Designing a Veranda

The veranda is back in fashion, although many would say it has never lost its appeal to those in the know. As people choose more and more to stay in their home and shape it to the lifestyle instead of moving, the veranda is a cost-effective way to make a change that is enjoyable to use and beautiful to look at.

If you’re interested in making such a change to your home, this article offers a brief look at the range of possibilities currently available for the design of your veranda. It is important to note that whilst many veranda builds do not require planning permission, you should always check first. A reputable builder will know the regulations and be able to tell you when they give you a quote, as well as offer advice as to how you might design and locate your veranda to definitely avoid planning permission.

Traditional Designs
If you have a more traditional home then you may want to blend the veranda to fit with the original aspect. To achieve this you can combine slender columns, frieze panels and brackets with glass roof panels. A frieze panel here would be a decorative metal panel running along underneath the lower edge of the roof, having a slightly similar appearance to a decorative metal panel in a gate.

Even with an older home, a contemporary look can add interesting contrast. Here, minimalist is the key word. Gone are the frieze panels and slender columns, but the use of metal remains. Only here to achieve a more modern appearance, the glass roof panels can be finished with a simple lower edge and more solid columns.

This is a phrase you will hear frequently in veranda design. It is borrowed from the small cabins that now are most familiar in the American wilderness parks, such as the Adirondacks in up-state New York. They are structures made up mostly of a single roof, which leans against a back wall with no front elevation. They beautifully describe many veranda designs as the roof leans against the existing property, with columns only along the front to give support. The long line of the roof edge is parallel to that of the existing property.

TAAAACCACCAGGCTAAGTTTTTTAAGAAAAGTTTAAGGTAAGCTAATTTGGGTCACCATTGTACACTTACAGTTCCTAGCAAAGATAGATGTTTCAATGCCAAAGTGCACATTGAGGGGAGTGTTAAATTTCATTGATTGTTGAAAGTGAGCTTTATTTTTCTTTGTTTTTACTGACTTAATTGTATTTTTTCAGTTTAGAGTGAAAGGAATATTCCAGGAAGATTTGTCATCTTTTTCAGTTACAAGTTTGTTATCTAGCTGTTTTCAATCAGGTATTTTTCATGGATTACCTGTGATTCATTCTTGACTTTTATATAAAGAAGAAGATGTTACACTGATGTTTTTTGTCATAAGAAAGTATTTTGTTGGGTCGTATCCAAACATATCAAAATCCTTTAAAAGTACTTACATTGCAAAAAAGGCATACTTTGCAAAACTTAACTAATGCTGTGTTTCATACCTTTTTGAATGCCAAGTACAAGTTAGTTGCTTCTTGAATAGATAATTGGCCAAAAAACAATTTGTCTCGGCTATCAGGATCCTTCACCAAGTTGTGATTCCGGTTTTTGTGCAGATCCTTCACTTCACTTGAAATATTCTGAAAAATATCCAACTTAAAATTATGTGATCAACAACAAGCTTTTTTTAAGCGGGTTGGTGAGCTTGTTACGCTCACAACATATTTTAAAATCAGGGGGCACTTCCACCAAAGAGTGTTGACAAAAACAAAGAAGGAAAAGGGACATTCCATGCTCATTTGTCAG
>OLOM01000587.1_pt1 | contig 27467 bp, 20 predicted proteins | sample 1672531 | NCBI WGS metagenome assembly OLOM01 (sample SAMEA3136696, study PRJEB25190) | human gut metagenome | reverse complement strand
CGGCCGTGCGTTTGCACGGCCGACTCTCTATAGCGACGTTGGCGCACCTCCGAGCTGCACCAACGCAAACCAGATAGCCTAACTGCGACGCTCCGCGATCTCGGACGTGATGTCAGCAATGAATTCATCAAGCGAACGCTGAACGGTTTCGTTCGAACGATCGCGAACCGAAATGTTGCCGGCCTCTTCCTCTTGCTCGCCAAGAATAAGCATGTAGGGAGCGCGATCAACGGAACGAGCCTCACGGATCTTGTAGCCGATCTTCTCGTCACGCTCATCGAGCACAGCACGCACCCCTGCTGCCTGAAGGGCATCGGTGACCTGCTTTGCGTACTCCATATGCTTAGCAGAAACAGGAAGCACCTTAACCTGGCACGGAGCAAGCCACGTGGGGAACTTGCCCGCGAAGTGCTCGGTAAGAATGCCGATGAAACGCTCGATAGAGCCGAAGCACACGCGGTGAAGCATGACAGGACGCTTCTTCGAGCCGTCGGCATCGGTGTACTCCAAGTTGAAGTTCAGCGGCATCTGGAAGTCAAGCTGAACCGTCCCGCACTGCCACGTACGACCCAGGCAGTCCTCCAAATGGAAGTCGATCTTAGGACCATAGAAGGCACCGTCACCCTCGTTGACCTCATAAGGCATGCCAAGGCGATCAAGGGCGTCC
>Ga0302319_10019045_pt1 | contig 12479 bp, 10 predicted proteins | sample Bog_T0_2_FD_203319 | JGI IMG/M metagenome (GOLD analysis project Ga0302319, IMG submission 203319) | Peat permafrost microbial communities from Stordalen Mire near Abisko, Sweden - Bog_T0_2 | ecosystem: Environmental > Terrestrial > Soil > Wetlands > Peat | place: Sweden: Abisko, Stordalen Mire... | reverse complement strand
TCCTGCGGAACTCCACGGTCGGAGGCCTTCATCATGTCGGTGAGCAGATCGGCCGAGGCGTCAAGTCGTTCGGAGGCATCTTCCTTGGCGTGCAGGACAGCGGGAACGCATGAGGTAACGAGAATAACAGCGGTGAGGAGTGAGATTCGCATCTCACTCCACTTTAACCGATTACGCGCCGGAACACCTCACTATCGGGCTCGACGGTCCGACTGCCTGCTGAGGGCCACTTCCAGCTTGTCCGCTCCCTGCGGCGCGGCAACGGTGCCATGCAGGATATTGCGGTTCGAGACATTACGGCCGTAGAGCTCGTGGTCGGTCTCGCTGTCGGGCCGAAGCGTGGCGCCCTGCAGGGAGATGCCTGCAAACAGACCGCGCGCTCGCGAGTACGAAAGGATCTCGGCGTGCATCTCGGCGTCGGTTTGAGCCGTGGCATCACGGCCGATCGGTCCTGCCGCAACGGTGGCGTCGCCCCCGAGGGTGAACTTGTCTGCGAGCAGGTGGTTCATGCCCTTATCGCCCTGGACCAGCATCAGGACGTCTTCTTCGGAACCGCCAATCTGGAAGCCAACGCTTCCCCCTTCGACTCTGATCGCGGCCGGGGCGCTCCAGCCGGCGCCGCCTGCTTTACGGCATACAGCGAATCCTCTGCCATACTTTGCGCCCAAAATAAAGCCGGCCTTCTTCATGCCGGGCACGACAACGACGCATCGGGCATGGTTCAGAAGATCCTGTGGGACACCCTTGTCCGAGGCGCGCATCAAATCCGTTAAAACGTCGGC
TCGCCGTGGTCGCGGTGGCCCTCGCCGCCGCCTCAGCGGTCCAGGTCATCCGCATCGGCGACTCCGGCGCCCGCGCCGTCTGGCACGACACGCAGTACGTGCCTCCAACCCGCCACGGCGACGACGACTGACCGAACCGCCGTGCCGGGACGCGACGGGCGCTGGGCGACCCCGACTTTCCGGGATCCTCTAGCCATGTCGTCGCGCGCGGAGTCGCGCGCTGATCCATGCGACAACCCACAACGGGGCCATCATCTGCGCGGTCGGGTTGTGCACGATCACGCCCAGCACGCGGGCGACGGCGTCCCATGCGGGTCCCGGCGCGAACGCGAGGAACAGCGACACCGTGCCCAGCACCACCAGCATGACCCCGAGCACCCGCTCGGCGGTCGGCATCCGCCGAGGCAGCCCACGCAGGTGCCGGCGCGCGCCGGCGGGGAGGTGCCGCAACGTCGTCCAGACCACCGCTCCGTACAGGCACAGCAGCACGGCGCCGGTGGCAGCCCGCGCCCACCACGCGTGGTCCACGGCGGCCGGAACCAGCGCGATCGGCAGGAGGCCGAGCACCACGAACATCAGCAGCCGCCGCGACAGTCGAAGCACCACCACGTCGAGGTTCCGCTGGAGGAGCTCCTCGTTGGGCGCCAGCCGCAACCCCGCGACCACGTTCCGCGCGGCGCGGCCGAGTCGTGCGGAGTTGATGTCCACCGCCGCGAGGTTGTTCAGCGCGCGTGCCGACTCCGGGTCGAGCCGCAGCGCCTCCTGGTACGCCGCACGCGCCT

Hipped Lean-to
The term ‘hipped’ refers to a type of roof design, which is also sometimes called a pavilion roof. Here, the veranda’s roof can resemble a canopy or gazebo, with four sides reaching in the same pitch to the top. The lean-to term refers here to the veranda resting against the side of the property, but the roof design is more complex and, as a result, more interesting.

Gabled Design
The roof of these verandas more closely resembles that of a regular roofing design, where two sides of the pitched roof have gables at the sides. Here, though, the gable would be in glass and follow the same lower edge of the veranda roof as a whole, rather than being part of the wall in a regular building. This type of veranda would emerge out from the property, with its long edge at a right-angle, rather than following the existing wall of the home.

There are many other variations that then emerge from these core designs, but the message is clear that whilst the veranda is an old idea that’s making a return, it’s back in many new and different ways. A reputable builder of verandas will be able to talk you through each of these different options and advise on what’s best suited for your home.